What first in the mornings, phone, book, laptop or me time?
I have two boys (5 and 2 years old), so the first thing is being up before them and getting a shower and cup of tea. However, I do check my phone for new emails and read the football news as soon as I can, often before getting in the shower.
What plans do you have for WONDER London over the coming 12 months?
2018 is the first year of a new 3 year plan and it’s going to be a busy one. We have already won two huge pitches which almost doubles the size of the team. Our main aim is to instigate our plans, consolidate our existing clients and show some new clients what we can do for them.
Helping brands to take their brand values off the page and into the real world is a big part of what we do. We’ve been doing some insight led work on this which I’m looking forward to launching early this year.
What’s the most important question entrepreneurs should be asking themselves?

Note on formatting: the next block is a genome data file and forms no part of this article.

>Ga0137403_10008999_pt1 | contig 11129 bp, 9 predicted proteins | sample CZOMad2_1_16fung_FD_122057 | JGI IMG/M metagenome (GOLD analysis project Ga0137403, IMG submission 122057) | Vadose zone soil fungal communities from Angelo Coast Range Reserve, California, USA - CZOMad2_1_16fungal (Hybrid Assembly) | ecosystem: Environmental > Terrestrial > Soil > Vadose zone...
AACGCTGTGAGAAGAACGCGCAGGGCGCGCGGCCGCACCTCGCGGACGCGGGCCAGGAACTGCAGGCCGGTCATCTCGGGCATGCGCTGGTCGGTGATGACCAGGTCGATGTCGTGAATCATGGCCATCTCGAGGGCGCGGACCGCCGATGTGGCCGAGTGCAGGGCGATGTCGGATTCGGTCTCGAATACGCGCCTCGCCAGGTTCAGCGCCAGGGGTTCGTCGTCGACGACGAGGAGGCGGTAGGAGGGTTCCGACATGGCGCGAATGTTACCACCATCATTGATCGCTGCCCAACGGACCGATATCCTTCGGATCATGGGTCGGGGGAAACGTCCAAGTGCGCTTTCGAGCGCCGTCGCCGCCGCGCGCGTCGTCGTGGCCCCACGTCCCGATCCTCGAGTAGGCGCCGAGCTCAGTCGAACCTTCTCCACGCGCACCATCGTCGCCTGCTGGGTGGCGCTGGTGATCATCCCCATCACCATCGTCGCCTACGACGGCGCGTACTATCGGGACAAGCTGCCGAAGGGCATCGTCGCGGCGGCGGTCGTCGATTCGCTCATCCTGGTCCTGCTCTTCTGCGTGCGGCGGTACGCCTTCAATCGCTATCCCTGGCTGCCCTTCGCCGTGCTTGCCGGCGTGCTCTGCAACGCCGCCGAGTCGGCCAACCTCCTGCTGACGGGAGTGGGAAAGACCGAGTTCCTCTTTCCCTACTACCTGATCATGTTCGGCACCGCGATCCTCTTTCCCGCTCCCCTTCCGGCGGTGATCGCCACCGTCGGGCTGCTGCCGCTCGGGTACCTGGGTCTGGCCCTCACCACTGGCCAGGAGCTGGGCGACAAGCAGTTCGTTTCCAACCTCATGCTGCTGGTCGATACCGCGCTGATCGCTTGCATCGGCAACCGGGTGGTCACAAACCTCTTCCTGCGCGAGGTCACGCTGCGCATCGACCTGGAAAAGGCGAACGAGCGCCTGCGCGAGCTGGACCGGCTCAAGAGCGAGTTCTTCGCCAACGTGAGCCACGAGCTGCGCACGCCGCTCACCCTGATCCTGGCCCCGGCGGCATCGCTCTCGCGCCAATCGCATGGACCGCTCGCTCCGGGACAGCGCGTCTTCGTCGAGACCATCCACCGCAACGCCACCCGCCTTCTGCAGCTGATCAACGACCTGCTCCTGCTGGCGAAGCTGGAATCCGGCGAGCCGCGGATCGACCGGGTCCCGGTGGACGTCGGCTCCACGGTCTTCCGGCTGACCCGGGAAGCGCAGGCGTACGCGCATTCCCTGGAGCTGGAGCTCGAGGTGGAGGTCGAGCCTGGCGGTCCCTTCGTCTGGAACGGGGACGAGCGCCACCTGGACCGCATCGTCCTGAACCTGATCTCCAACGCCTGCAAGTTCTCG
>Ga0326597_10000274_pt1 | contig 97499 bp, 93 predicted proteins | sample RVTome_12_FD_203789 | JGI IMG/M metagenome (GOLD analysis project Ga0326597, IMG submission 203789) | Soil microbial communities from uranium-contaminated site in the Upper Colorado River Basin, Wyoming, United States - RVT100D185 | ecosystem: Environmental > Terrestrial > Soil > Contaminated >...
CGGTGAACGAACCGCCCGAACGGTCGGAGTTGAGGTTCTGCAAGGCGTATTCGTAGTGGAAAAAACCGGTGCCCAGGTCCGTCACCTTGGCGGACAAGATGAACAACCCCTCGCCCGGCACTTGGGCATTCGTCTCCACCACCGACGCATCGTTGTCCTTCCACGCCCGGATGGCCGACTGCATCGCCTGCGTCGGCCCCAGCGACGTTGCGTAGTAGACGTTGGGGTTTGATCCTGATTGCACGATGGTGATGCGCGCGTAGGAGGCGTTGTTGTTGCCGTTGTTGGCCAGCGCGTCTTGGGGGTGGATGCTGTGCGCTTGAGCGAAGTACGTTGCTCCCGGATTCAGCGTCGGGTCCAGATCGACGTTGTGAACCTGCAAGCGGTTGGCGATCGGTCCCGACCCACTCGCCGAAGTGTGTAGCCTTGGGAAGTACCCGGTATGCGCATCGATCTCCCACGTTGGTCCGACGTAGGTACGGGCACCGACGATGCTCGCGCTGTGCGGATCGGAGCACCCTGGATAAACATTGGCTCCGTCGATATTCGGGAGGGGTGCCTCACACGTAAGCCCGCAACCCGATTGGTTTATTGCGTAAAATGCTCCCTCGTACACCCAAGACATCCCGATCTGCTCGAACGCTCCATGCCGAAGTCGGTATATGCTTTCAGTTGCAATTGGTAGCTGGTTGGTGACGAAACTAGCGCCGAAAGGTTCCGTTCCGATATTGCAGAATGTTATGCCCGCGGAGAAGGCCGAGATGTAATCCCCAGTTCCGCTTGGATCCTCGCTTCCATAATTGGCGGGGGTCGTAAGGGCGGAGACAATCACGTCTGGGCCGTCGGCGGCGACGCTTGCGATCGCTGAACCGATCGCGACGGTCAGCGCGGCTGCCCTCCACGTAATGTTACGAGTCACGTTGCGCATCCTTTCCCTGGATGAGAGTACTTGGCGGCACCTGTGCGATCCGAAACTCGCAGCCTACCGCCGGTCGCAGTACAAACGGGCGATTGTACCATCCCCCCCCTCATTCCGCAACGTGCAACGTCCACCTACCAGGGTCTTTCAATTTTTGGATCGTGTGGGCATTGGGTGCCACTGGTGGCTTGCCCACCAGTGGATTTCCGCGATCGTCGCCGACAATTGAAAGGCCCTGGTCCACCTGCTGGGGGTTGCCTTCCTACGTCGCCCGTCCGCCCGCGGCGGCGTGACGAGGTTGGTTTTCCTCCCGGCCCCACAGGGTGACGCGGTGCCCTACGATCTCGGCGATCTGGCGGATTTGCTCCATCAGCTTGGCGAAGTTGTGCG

What do we need to do to keep our employees and clients loyal.
Recharging every so often, especially as a parent and entrepreneur is important. How do you recharge when you’re feeling burnt out?
Spending quality time with family and friends. Also, enjoying skiing and golf is when I truly switch off from everything work related.
What habits do you think helped you to become successful?
Always wanting to learn and better myself. I’m very competitive which can be seen as a bad trait. However, it’s about getting the balance and often being competitive isn’t against someone else, it’s the challenges you set yourself and wanting to be the best at whatever you do.
What are your thoughts on networking to build your business?
Creating contacts and networking is essential. Take the example of bringing my contact at Google with me on my journey through working in different aspects of events.
What are your thoughts on failure as an entrepreneur?
I’m lucky enough to not have dealt with failure, but the thought remains there and is definitely what drives me on even more. You read a lot about successful people saying they only learned when they failed, and a lot of the best business people in the world have failed at least once in their lifetime. However, I think it’s how you deal with failure and its prospect, not actually the failing.